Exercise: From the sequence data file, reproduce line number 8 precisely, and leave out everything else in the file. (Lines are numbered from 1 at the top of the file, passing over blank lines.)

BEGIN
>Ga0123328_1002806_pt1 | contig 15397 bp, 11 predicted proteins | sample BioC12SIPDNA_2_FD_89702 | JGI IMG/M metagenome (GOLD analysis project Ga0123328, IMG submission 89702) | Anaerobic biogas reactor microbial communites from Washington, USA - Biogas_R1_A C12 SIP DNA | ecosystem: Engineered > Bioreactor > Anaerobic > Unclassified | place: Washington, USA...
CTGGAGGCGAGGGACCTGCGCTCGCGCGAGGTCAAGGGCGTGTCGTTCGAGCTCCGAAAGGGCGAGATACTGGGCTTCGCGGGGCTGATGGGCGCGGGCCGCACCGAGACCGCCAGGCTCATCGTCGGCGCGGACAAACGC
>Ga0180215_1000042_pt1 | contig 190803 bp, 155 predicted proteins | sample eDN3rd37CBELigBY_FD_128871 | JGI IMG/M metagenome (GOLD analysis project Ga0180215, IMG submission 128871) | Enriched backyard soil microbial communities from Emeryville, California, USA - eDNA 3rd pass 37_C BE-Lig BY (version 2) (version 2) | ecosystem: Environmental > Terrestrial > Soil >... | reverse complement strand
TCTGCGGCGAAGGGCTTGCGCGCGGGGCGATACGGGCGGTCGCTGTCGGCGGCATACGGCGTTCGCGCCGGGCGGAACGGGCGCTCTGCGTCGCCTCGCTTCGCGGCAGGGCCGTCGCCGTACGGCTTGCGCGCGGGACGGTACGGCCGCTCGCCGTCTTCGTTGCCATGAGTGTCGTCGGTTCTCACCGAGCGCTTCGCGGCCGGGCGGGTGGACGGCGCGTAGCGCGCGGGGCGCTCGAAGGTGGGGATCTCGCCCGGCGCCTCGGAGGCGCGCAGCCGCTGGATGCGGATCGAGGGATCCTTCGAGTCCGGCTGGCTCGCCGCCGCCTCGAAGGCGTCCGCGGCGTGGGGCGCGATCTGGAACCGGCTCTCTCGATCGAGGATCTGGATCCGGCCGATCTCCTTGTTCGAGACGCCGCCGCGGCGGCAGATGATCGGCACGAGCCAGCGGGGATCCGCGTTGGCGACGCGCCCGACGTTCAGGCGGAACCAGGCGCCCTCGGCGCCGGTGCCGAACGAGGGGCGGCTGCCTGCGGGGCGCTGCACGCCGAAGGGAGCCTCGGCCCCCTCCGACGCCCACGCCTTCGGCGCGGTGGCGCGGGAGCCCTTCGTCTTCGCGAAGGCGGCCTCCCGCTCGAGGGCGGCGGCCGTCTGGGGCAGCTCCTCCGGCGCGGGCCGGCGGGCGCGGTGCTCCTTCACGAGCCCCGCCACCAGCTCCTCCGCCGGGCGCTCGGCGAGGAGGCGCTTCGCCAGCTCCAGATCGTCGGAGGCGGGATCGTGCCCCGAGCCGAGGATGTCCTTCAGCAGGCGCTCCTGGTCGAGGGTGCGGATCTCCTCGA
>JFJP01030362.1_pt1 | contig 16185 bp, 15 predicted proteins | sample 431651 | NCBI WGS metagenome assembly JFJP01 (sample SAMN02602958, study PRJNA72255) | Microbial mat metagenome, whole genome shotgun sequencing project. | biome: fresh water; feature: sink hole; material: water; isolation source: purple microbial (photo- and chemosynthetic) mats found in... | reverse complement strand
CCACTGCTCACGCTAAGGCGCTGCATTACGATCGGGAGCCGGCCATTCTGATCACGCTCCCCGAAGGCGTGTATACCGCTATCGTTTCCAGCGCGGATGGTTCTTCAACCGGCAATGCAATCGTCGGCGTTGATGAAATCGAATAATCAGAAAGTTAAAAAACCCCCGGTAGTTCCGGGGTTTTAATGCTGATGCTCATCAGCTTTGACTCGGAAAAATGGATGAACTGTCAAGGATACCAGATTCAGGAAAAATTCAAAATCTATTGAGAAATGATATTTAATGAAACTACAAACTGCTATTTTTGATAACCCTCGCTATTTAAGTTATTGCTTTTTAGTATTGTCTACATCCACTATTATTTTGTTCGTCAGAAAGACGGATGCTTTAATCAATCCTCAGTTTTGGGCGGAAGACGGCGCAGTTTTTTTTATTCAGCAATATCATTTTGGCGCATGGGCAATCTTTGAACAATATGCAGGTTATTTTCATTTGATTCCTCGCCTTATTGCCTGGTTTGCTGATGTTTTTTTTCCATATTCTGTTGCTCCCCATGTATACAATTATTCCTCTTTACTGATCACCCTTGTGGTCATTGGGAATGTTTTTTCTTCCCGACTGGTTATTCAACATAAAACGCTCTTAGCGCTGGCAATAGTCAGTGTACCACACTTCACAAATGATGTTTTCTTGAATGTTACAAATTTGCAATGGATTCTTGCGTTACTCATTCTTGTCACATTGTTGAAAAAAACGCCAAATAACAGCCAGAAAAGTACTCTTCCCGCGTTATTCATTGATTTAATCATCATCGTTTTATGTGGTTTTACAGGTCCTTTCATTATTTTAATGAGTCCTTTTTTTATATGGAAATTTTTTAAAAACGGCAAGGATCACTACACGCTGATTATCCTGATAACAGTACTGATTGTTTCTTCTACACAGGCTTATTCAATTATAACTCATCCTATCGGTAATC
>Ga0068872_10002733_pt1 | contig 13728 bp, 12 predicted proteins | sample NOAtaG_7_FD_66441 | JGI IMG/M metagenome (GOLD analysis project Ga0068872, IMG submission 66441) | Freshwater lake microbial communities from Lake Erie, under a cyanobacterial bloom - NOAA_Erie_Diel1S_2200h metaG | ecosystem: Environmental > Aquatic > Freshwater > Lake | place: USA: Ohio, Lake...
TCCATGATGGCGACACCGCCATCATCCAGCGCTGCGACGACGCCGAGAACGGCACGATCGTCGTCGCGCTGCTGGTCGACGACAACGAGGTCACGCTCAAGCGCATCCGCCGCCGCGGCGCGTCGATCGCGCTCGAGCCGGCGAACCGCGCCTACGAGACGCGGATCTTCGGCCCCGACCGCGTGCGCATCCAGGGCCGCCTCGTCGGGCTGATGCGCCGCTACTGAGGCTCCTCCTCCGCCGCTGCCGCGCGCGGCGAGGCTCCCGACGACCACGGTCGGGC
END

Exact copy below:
TCCATGATGGCGACACCGCCATCATCCAGCGCTGCGACGACGCCGAGAACGGCACGATCGTCGTCGCGCTGCTGGTCGACGACAACGAGGTCACGCTCAAGCGCATCCGCCGCCGCGGCGCGTCGATCGCGCTCGAGCCGGCGAACCGCGCCTACGAGACGCGGATCTTCGGCCCCGACCGCGTGCGCATCCAGGGCCGCCTCGTCGGGCTGATGCGCCGCTACTGAGGCTCCTCCTCCGCCGCTGCCGCGCGCGGCGAGGCTCCCGACGACCACGGTCGGGC